Nowadays, a scientist is considered someone who is well-versed in all the sciences and maths, and not merely a specialized field.
I do not agree either.
In mathematics, you don't understand things. You just get used to them.
I agree with you regarding the satisfaction and importance of actually computing some numbers. I can't tell you how often I see time and money wasted because someone didn't bother to run the numbers.
I don't mean it that literally such that a mathematician should have knowledge of physics, biology, chemistry, medicine, psychology etc. I mean a basic amount of math, biology, chemistry and biology. Most institute have the requirement of taking courses from the 4 aforementioned categories for graduation. And certain disciplines require a high degree of knowledge from another subject (i.e. physicists need a strong knowledge of analysis).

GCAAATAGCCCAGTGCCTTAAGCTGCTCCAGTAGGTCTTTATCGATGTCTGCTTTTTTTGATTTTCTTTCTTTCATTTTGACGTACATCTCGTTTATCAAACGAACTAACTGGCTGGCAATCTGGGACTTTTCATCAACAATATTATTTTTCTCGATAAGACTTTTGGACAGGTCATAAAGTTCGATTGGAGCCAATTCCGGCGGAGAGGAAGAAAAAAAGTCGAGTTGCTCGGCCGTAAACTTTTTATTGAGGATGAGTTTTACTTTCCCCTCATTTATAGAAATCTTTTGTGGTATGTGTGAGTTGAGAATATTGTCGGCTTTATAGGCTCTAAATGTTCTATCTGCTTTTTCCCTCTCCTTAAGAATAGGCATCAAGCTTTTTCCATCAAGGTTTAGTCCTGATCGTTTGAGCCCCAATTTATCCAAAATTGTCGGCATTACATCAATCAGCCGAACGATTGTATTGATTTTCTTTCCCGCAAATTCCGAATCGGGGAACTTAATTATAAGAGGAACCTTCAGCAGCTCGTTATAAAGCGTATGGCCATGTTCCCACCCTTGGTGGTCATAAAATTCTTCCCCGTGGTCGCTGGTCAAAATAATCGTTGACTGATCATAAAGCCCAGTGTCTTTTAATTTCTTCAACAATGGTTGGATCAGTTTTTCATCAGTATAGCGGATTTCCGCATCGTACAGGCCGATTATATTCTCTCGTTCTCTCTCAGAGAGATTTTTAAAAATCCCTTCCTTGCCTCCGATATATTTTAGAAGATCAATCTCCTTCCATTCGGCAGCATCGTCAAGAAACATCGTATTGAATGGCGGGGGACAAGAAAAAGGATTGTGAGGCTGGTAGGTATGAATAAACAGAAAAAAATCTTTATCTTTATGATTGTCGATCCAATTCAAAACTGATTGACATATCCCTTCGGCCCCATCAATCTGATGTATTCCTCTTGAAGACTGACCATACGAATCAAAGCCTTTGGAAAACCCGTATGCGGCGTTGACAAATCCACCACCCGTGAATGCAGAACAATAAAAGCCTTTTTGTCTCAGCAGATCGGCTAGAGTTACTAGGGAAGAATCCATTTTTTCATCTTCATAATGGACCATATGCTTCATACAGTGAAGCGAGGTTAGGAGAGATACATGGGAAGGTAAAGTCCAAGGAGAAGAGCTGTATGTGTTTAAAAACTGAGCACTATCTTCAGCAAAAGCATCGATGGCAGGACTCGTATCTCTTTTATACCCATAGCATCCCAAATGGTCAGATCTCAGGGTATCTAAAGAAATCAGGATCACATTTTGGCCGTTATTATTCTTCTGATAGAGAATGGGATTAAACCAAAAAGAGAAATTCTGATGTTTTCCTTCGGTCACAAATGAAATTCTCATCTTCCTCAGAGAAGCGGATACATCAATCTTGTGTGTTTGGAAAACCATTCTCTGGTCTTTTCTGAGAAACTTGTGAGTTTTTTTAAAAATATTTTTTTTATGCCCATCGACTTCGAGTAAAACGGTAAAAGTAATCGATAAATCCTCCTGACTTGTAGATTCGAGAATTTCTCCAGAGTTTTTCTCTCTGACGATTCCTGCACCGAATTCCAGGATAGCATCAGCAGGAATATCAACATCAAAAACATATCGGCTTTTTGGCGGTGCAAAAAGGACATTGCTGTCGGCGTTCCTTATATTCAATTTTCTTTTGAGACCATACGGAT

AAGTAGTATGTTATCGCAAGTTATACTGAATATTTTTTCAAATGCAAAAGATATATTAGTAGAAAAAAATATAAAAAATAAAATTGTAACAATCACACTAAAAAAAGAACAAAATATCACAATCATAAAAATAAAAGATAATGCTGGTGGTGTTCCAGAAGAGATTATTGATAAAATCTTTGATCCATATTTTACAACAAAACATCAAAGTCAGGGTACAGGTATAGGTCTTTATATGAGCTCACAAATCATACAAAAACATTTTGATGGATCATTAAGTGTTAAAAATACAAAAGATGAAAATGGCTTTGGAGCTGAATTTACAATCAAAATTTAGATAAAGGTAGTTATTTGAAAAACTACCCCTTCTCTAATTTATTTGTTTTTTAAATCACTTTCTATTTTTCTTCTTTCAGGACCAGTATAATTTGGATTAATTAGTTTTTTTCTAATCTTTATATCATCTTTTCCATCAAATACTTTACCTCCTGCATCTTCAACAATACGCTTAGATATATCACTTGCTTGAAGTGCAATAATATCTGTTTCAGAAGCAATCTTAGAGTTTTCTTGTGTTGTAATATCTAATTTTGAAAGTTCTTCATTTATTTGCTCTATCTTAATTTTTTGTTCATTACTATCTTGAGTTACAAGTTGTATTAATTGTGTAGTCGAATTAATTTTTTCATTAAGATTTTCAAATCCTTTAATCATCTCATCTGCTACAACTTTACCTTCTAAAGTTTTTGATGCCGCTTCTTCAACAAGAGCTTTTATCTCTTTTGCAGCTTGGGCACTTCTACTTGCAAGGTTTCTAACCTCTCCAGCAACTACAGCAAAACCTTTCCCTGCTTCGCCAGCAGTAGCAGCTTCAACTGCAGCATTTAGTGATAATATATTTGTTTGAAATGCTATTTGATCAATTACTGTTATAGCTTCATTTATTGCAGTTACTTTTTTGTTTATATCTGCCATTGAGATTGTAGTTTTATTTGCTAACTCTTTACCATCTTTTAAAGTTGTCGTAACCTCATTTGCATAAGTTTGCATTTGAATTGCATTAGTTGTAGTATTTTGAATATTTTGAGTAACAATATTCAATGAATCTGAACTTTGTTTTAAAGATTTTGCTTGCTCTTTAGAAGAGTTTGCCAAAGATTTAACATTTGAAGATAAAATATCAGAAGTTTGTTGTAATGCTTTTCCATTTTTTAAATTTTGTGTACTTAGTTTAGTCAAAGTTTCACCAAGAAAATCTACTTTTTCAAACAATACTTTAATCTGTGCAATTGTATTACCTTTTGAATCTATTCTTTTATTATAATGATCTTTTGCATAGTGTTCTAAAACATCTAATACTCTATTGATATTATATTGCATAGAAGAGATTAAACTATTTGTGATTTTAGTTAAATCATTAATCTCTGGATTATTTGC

First of all, in my opinion mathematics is not a science.
What kinds of institutes?
Here lies the reader who will never open this book. He is forever dead.
Taking a new step, uttering a new word, is what people fear most. ― Fyodor Dostoyevsky, Crime and Punishment
The knowledge of some things as a function of age is a delta function.
As far as I know, MIT, Harvard and several others have General Institute Requirements. That means even non-math/science majors/minors have to take such courses. As for your first statement, I disagree.